Well the fact that a few have blown up might help the modeling ;)

Offline meekGee

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Well the fact that a few have blown up might help the modeling ;)
How many of the pieces (not mass fraction) were recovered?  And would an in-flight explosion of unknown mechanism be similar to a pad explosion?
ABCD - Always Be Counting Down

Offline deltaV

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Does anyone know when the webcast is supposed to start? The YouTube technical version of the webcast is showing a counter that's counting down to 9:54:00 local, i.e. less than a minute before liftoff. I'm assuming they'll show us more of the countdown than that.

Offline old_sellsword

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Does anyone know when the webcast is supposed to start? The YouTube technical version of the webcast is showing a counter that's counting down to 9:54:00 local, i.e. less than a minute before liftoff. I'm assuming they'll show us more of the countdown than that.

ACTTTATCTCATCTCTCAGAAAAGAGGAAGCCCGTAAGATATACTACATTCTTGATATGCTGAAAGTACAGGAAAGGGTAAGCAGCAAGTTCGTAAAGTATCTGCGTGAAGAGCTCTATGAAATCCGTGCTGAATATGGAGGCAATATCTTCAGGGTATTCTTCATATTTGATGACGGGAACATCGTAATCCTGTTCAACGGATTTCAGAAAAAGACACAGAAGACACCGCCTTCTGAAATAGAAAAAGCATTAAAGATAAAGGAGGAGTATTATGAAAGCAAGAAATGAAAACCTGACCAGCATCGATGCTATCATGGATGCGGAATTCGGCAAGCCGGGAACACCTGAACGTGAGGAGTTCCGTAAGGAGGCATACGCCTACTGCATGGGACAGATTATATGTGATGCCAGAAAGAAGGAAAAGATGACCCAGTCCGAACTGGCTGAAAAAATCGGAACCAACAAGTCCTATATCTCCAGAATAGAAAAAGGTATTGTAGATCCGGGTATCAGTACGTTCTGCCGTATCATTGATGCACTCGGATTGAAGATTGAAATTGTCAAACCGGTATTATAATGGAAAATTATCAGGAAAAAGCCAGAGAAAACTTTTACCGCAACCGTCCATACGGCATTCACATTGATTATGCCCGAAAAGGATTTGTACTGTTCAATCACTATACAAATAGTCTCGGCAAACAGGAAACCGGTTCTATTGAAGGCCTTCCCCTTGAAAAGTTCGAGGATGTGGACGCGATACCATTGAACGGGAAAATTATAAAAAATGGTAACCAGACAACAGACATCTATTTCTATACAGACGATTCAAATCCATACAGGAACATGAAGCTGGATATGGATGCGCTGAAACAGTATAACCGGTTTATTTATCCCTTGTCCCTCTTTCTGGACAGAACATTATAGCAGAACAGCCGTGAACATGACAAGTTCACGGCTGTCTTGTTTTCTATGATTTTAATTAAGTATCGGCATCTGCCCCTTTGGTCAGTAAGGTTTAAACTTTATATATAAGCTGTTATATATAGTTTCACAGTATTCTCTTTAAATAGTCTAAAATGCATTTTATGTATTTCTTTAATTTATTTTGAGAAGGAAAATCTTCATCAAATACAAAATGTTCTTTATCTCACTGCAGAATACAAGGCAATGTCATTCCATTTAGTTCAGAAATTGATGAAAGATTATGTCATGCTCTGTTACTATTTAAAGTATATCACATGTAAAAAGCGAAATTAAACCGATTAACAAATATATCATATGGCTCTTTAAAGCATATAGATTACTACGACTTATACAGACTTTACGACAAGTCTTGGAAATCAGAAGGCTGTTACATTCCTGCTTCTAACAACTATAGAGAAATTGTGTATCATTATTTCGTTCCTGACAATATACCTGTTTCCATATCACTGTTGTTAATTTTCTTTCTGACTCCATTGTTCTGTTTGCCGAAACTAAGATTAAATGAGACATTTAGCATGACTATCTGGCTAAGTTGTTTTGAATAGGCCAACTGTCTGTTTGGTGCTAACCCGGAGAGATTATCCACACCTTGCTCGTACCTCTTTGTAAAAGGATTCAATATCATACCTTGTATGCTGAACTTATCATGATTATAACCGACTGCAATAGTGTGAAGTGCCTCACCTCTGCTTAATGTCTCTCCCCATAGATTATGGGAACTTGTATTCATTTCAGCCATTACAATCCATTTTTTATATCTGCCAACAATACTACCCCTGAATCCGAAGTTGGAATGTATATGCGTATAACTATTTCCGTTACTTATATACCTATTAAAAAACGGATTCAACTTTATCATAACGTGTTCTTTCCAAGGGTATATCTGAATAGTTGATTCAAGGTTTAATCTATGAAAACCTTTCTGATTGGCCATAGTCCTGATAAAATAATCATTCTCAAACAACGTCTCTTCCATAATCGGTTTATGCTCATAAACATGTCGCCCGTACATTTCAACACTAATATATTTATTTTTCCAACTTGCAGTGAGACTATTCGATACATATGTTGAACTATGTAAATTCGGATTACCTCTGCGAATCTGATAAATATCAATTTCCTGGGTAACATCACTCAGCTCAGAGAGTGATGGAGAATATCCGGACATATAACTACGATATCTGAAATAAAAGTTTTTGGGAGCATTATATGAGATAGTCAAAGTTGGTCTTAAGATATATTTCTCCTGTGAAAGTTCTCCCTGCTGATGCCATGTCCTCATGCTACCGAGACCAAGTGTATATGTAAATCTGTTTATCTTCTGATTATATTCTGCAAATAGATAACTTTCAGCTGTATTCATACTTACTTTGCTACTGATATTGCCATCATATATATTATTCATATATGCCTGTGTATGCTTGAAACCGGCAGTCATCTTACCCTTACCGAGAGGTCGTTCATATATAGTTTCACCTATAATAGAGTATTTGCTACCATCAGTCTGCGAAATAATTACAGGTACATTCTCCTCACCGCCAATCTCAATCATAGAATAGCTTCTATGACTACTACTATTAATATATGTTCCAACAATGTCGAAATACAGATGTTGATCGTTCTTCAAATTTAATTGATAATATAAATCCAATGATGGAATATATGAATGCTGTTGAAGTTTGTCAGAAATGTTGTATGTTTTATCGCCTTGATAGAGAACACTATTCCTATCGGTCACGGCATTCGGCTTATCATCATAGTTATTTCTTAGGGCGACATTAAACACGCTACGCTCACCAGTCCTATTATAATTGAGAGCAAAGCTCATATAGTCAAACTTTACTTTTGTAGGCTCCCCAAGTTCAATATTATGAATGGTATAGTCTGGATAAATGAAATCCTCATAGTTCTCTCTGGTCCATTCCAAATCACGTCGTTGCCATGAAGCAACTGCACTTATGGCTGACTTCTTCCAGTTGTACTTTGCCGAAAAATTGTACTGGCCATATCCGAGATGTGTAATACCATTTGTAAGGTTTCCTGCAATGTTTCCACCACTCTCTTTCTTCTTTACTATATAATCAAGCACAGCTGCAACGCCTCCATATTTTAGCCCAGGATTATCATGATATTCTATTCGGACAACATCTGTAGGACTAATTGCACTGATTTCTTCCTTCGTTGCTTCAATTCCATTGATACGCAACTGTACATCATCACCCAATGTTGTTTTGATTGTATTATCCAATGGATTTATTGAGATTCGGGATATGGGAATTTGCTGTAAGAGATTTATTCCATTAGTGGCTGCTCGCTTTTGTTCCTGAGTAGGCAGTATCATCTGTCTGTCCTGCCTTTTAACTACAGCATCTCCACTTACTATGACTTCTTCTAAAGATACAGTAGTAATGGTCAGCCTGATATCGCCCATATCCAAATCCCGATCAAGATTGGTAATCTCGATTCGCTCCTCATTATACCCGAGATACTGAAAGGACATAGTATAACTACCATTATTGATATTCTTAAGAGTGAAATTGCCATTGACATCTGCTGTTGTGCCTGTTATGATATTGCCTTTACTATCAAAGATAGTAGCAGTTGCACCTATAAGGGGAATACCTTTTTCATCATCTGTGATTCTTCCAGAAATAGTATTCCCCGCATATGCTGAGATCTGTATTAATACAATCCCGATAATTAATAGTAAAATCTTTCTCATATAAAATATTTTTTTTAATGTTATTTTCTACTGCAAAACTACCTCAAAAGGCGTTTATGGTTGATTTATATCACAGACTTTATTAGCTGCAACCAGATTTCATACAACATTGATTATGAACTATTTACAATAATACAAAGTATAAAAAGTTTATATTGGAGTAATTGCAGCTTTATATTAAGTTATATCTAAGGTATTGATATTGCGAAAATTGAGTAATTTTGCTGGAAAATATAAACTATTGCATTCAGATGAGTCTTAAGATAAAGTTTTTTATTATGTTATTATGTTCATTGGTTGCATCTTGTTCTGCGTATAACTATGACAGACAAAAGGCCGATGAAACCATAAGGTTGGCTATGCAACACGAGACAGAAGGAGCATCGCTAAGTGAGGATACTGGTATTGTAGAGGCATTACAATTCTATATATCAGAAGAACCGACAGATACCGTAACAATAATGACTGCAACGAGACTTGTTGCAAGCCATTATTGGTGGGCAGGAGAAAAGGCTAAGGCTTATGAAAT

They generally start at T-20 minutes, but the YouTube countdown timer is set to T-0.

Online launchwatcher

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Does anyone know when the webcast is supposed to start? The YouTube technical version of the webcast is showing a counter that's counting down to 9:54:00 local, i.e. less than a minute before liftoff. I'm assuming they'll show us more of the countdown than that.
Press kit PDF at http://www.spacex.com/sites/spacex/files/spacex_iridium1_press_kit.pdf says:
Quote
WEBCAST | Launch webcast will be live about 20 minutes before launch at spacex.com/webcast

Online Lar

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Well the fact that a few have blown up might help the modeling ;)